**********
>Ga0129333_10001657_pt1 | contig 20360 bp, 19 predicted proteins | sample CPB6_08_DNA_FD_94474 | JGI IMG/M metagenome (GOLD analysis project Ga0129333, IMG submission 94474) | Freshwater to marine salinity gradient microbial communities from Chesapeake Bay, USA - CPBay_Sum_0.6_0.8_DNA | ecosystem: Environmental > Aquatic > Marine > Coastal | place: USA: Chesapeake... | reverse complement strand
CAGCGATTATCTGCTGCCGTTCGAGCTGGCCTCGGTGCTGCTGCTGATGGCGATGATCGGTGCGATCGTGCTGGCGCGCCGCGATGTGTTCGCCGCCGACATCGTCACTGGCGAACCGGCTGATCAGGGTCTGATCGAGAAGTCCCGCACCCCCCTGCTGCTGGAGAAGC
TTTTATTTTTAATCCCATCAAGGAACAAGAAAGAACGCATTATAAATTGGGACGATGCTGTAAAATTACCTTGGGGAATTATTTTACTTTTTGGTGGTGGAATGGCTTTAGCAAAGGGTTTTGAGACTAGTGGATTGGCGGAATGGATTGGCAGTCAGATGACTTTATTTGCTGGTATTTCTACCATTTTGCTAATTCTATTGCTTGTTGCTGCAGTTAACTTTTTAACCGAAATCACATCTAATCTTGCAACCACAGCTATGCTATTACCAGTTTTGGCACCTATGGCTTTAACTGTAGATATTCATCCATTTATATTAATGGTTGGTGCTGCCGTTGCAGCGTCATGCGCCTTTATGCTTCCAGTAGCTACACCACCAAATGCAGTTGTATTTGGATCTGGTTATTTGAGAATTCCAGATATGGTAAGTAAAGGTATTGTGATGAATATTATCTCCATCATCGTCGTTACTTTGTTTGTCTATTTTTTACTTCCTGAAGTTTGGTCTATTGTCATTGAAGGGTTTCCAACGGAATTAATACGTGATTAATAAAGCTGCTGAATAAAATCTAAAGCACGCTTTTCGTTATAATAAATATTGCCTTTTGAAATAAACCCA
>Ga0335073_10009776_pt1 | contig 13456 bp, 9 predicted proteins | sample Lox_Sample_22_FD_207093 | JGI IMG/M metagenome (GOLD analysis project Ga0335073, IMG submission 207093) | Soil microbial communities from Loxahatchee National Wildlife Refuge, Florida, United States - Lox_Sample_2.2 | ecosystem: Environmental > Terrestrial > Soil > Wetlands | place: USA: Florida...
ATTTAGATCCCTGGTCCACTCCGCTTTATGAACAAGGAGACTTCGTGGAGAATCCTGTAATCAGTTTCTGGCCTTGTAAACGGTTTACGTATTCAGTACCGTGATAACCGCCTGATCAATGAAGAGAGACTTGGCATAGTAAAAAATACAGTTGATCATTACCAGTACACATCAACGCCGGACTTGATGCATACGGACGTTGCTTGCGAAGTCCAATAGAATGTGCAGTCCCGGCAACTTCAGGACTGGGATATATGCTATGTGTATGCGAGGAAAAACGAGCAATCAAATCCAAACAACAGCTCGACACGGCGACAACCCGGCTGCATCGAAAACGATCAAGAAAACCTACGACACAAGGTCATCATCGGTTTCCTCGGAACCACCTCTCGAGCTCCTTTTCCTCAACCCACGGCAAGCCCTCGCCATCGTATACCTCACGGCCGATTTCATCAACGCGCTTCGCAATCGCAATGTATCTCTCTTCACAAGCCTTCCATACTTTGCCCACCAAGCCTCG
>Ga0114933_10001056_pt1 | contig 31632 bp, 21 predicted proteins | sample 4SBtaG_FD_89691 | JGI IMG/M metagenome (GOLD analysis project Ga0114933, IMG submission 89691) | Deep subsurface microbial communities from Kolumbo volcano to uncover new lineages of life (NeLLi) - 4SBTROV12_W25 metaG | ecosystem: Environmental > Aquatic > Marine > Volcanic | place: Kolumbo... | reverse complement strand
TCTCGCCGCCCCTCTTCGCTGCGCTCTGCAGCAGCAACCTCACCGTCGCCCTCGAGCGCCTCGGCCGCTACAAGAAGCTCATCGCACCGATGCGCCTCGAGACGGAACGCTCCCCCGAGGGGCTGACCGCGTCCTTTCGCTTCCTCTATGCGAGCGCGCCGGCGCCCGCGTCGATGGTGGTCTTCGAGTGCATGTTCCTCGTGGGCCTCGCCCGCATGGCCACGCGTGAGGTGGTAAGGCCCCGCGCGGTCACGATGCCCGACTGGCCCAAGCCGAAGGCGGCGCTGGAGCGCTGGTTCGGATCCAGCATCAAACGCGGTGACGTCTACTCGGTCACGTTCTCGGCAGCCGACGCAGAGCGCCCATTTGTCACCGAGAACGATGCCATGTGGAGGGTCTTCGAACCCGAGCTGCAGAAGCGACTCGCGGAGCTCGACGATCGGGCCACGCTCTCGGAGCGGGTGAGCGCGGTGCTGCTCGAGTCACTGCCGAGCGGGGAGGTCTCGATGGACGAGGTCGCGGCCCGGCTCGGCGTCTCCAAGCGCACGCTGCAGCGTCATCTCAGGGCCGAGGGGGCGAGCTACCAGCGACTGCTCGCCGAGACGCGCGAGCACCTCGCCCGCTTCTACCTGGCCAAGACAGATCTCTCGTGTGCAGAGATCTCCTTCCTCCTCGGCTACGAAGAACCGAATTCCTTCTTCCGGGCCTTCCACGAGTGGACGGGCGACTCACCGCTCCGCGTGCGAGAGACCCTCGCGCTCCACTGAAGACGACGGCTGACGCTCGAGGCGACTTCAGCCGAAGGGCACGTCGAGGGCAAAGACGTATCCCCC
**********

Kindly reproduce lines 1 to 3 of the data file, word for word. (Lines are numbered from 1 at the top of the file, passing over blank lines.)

>Ga0129333_10001657_pt1 | contig 20360 bp, 19 predicted proteins | sample CPB6_08_DNA_FD_94474 | JGI IMG/M metagenome (GOLD analysis project Ga0129333, IMG submission 94474) | Freshwater to marine salinity gradient microbial communities from Chesapeake Bay, USA - CPBay_Sum_0.6_0.8_DNA | ecosystem: Environmental > Aquatic > Marine > Coastal | place: USA: Chesapeake... | reverse complement strand
CAGCGATTATCTGCTGCCGTTCGAGCTGGCCTCGGTGCTGCTGCTGATGGCGATGATCGGTGCGATCGTGCTGGCGCGCCGCGATGTGTTCGCCGCCGACATCGTCACTGGCGAACCGGCTGATCAGGGTCTGATCGAGAAGTCCCGCACCCCCCTGCTGCTGGAGAAGC
TTTTATTTTTAATCCCATCAAGGAACAAGAAAGAACGCATTATAAATTGGGACGATGCTGTAAAATTACCTTGGGGAATTATTTTACTTTTTGGTGGTGGAATGGCTTTAGCAAAGGGTTTTGAGACTAGTGGATTGGCGGAATGGATTGGCAGTCAGATGACTTTATTTGCTGGTATTTCTACCATTTTGCTAATTCTATTGCTTGTTGCTGCAGTTAACTTTTTAACCGAAATCACATCTAATCTTGCAACCACAGCTATGCTATTACCAGTTTTGGCACCTATGGCTTTAACTGTAGATATTCATCCATTTATATTAATGGTTGGTGCTGCCGTTGCAGCGTCATGCGCCTTTATGCTTCCAGTAGCTACACCACCAAATGCAGTTGTATTTGGATCTGGTTATTTGAGAATTCCAGATATGGTAAGTAAAGGTATTGTGATGAATATTATCTCCATCATCGTCGTTACTTTGTTTGTCTATTTTTTACTTCCTGAAGTTTGGTCTATTGTCATTGAAGGGTTTCCAACGGAATTAATACGTGATTAATAAAGCTGCTGAATAAAATCTAAAGCACGCTTTTCGTTATAATAAATATTGCCTTTTGAAATAAACCCA